School of Engineering
Recent studies in bioinspired artificial olfaction, especially those detailing the application of spike-based neuromorphic methods, have led to promising developments towards overcoming the limitations of traditional approaches, such as complexity in handling multivariate data, computational and power requirements, poor accuracy, and substantial delay for processing and classification of odors. Rank-order-based olfactory systems provide an interesting approach for detection of target gases by encoding multi-variate data generated by artificial olfactory systems into temporal signatures. However, the utilization of traditional pattern-matching methods and unpredictable shuffling of spikes in the rank-order impedes the performance of the system. In this paper, we present an SNN-based solution for the classification of rank-order spiking patterns to provide continuous recognition results in real-time. The SNN classifier is deployed on a neuromorphic hardware system that enables massively parallel and low-power processing on incoming rank-order patterns. Offline learning is used to store the reference rank-order patterns, and an inbuilt nearest neighbor classification logic is applied by the neurons to provide recognition results. The proposed system was evaluated using two different datasets including rank-order spiking data from previously established olfactory systems. The continuous classification that was achieved required a maximum of 12.82% of the total pattern frame to provide 96.5% accuracy in identifying corresponding target gases. Recognition results were obtained at a nominal processing latency of 16ms for each incoming spike. In addition to the clear advantages in terms of real-time operation and robustness to inconsistent rank-orders, the SNN classifier can also detect anomalies in rank-order patterns arising due to drift in sensing arrays.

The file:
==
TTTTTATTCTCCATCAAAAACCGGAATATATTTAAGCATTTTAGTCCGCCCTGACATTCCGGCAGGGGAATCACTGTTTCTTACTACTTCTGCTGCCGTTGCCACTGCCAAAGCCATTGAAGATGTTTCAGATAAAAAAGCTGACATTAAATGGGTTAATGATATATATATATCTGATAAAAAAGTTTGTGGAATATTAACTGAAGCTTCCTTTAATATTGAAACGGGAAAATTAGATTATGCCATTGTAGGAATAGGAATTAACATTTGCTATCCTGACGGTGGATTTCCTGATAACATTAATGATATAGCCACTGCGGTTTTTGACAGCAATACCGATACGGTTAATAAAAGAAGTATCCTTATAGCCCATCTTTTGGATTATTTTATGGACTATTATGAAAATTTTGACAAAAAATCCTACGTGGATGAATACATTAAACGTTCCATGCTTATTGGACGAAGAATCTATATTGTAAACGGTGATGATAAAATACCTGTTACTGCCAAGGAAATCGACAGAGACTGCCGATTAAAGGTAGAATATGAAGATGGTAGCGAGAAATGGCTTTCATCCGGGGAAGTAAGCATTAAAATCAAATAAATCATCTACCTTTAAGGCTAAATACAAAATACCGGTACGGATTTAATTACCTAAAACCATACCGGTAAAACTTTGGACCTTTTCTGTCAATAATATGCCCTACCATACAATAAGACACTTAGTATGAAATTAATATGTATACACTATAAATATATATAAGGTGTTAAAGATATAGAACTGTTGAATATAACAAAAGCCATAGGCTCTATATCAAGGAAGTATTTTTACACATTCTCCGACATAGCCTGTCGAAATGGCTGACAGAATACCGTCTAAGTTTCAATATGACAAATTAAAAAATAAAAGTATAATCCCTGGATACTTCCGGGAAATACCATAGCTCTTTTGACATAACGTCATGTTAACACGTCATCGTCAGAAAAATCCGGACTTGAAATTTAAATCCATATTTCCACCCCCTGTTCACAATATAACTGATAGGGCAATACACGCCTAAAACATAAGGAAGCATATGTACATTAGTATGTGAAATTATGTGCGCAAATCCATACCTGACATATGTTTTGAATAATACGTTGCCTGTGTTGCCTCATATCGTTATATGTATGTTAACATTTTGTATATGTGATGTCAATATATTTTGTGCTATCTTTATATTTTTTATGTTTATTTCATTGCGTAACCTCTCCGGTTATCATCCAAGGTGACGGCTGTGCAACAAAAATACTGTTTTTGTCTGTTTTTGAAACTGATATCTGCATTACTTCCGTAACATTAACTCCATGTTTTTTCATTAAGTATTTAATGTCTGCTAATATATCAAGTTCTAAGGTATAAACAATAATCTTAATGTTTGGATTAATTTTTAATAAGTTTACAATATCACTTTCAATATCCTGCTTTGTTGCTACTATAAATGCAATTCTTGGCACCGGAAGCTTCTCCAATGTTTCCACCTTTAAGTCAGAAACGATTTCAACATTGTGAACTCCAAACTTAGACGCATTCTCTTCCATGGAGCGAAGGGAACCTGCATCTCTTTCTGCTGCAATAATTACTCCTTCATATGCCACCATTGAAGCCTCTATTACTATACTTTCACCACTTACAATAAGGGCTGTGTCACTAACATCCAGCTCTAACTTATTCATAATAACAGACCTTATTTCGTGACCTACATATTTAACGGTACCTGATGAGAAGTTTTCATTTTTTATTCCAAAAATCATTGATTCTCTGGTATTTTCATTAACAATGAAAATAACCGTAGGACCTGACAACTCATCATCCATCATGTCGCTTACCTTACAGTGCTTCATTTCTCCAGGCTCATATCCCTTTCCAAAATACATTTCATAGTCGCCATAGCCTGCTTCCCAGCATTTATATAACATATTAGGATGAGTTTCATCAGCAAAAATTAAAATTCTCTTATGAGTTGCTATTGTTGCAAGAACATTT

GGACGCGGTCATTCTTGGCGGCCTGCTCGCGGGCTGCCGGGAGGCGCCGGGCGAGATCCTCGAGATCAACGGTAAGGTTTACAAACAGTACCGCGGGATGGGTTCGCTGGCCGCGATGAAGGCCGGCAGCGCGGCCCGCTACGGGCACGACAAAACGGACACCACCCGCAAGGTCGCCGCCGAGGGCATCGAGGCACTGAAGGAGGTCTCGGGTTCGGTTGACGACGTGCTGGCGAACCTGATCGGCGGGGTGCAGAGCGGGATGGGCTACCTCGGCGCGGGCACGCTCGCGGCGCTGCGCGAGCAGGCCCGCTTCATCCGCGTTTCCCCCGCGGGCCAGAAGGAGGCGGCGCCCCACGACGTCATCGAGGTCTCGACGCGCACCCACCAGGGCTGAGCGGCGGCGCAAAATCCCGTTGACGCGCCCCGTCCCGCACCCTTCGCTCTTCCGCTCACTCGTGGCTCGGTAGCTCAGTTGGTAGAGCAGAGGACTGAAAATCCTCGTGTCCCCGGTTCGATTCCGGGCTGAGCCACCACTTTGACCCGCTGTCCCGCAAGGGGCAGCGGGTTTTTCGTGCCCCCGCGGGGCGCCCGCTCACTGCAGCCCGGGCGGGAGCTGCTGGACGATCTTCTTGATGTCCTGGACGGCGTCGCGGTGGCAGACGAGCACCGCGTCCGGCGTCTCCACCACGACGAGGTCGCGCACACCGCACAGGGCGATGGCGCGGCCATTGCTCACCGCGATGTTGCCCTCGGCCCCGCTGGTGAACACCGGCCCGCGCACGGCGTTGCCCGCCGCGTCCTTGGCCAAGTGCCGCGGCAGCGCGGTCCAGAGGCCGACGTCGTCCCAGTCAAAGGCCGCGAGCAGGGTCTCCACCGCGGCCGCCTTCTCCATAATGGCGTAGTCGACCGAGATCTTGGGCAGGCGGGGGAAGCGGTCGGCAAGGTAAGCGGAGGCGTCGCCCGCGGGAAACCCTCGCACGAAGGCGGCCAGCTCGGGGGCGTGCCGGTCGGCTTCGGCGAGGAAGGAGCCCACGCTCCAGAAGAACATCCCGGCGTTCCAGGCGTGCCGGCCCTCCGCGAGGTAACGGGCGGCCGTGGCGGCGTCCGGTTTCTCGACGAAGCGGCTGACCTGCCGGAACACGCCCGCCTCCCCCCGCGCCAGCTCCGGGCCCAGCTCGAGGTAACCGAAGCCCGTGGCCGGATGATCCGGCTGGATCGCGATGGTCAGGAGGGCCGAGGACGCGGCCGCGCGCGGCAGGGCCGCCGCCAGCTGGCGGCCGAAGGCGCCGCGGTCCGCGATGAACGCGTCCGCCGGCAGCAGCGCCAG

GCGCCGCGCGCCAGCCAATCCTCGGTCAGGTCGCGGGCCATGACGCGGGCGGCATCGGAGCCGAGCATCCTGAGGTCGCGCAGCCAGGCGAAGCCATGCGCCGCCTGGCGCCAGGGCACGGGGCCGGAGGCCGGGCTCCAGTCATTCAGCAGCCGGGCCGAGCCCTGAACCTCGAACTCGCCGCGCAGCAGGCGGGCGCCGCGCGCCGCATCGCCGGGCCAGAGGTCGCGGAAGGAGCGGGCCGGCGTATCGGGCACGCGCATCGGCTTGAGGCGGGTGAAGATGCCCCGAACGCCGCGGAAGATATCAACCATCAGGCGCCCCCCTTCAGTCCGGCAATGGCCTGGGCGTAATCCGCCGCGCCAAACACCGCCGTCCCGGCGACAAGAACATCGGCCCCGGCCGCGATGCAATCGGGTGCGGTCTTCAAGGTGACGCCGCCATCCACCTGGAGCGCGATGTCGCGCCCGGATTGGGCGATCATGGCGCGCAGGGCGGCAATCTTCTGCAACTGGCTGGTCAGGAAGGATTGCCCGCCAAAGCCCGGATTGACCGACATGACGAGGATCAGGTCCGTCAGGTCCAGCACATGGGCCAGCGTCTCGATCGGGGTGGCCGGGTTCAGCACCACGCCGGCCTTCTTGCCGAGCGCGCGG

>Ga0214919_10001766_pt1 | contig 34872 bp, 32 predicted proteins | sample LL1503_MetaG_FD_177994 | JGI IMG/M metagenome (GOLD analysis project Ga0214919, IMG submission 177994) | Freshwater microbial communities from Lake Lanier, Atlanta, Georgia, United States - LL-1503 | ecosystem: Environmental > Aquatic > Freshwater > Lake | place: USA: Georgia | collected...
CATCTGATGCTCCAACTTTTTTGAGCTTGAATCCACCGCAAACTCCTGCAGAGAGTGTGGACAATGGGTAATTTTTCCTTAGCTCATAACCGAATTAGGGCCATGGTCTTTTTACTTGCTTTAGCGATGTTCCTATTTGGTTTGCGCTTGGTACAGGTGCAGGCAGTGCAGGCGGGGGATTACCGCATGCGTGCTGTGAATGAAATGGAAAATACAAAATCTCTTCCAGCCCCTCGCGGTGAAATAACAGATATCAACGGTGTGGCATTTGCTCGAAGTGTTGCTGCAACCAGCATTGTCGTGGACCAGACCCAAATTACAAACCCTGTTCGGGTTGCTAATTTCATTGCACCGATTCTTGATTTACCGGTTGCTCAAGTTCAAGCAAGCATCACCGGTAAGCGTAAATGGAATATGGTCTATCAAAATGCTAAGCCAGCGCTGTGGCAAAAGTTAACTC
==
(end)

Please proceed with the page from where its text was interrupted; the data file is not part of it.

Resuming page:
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Securing Digital Futures
Artificial intelligence and autonomous systems